# Writing A Generic Stable Sort

One more post on writing generic algorithms. Let’s take a non-trivial non-generic algorithm and write a generic version. We’ll port a Java implementation of merge sort, and also look at some other interesting things we might do to some Java code when converting it to Swift.

Why bother with a merge sort? Well, the standard library comes with a very efficient in-place sort, based on the introsort, but it’s not a stable sort – that is, two otherwise equal entries aren’t guaranteed to stay in the same order, something that is often expected in things like grids that sort when you click a column header.

To start off, here is a Java version of a bottom-up merge sort, taken from Sedgewick, in all its Java-y C-for-loop-y zero-based-integer-index-y glory. Check out the vertigo-inducing braceless `for` loops!

```public class Merge {
private static Comparable[] aux;

private static void merge(Comparable[] a, int lo, int mid, int hi) {
int i = lo, j = mid+1;

for (int k = lo; k <= hi; k++)
aux[k] = a[k];

for (int k = lo; k <= hi; k++)
if      (i > mid)
a[k] = aux[j++];
else if (j > hi)
a[k] = aux[i++];
else if (aux[j].compareTo(aux[i]) < 0)
a[k] = aux[j++];
else
a[k] = aux[i++];
}

public static void sort(Comparable[] a) {
int N = a.length;
aux = new Comparable[N];
for (int sz = 1; sz < N; sz = sz+sz)
for (int lo = 0; lo < N-sz; lo += sz+sz)
merge(a, lo, lo+sz-1, Math.min(lo+sz+sz-1, N-1));

}
}
```

This is generic on the array’s contents, but not on the container (not that you couldn’t write a container-generic version in Java too, but this isn’t a Java blog, I get quite enough Java in my day job thanks).

A good first step to turn this into a generic Swift algorithm would be just to port it to `Array` first. But even this presents some interesting problems – it’s not just a straight port, despite Java and Swift’s common ancestry. So let’s port it to Swift and make it more Swift-like at the same time, while keeping the algorithm broadly similar (speaking of which, yes, I know you can do it recursively but we’ll stick with the iterative version).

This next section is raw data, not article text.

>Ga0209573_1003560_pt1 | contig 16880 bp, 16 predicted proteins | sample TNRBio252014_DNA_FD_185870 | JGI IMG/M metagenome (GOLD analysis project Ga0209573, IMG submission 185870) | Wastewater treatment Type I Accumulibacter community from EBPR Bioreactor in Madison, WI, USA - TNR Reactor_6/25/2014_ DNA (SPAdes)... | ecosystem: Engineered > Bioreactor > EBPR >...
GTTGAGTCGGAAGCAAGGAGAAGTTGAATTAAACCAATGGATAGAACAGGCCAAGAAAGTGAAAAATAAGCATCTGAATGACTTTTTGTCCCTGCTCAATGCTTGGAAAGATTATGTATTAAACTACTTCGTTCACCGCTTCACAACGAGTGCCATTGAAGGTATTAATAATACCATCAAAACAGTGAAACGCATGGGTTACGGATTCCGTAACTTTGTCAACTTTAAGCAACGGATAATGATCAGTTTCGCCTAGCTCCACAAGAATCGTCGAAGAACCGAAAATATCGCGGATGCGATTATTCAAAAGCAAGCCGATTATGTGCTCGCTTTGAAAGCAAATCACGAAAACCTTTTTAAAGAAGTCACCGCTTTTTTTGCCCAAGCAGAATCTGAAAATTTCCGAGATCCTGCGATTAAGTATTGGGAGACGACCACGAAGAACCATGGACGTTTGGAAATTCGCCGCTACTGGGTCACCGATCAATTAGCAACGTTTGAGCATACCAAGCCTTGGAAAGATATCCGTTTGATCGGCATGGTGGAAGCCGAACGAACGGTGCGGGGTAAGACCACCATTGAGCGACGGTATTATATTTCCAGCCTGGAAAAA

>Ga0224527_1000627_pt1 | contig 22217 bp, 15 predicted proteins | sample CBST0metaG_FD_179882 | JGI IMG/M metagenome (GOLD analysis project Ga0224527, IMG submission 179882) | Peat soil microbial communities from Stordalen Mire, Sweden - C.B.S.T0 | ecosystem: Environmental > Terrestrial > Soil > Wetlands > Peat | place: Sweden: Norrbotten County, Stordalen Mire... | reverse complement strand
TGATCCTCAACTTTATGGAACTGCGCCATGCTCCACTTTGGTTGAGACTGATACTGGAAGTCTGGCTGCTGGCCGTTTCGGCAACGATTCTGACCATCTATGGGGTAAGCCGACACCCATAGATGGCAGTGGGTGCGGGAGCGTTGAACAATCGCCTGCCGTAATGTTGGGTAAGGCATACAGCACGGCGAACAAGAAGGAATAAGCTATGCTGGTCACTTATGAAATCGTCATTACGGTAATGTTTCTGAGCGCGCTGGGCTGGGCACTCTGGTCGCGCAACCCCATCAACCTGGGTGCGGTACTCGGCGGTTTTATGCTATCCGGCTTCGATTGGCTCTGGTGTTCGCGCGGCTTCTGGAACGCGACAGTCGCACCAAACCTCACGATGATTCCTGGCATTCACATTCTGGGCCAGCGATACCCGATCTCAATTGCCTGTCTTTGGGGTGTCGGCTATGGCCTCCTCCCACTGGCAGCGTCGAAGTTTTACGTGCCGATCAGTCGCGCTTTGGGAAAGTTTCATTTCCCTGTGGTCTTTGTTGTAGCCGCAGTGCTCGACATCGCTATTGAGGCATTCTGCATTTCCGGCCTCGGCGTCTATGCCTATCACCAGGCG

A first step would be ditching the very Java-esque practice of creating a class just to wrap some static methods. This passes for normal in the kingdom of nouns, but in Swift this would be more suited to an extension, with `self` taking the place of the `a` parameter:

```extension Array {
// really this ought to be marked rethrows but
// let’s ignore that to keep things simple...
public mutating func stableSortInPlace(
isOrderedBefore: (Element,Element)->Bool
) {
let N = self.count
// etc.
}
}
```

Why not write a version for `Array where Element: Comparable`? Well, `Comparable` conforms to `Equatable`, which has the following stern warning in its comment:

Equality implies substitutability. When x == y, x and y are interchangeable in any code that only depends on their values.

When needing a stable sort, the whole point is that you’re only comparing part of the values – you sort by last name, while wanting rows with the same last name to stay in the same order. Obviously that means that the two values you’re comparing are not substitutable. So it probably only makes sense to implement this sort with a comparator function. Never, ever, conform to `Comparable` by comparing only part of the visible properties of your type.

The first problem we face is that temporary storage array `aux`. Well, two problems really. The Java version does something that would be pretty monstrous in anything other than a textbook example – it uses a static variable. This would be fine for single-threaded code but if ever you used this same function simultaneously from two threads (even on two different arrays) then kerplowie. Brings back fond memories of debugging production problems from someone calling `strtok` from multiple threads. Sorry, did I say fond? I meant traumatic.

Anyway, even if you wanted to do it with a static property, you couldn’t, because you can’t add static variables to generic types in Swift. (if you wonder why – think about what would happen if there were a static property on `Array` – should there be just one static variable for both `[Int]` and `[String]`, or two different ones?)

So we need another way. We could just declare a new array inside `merge` every time, but that would allocate fresh array storage on every call, which would be horribly inefficient.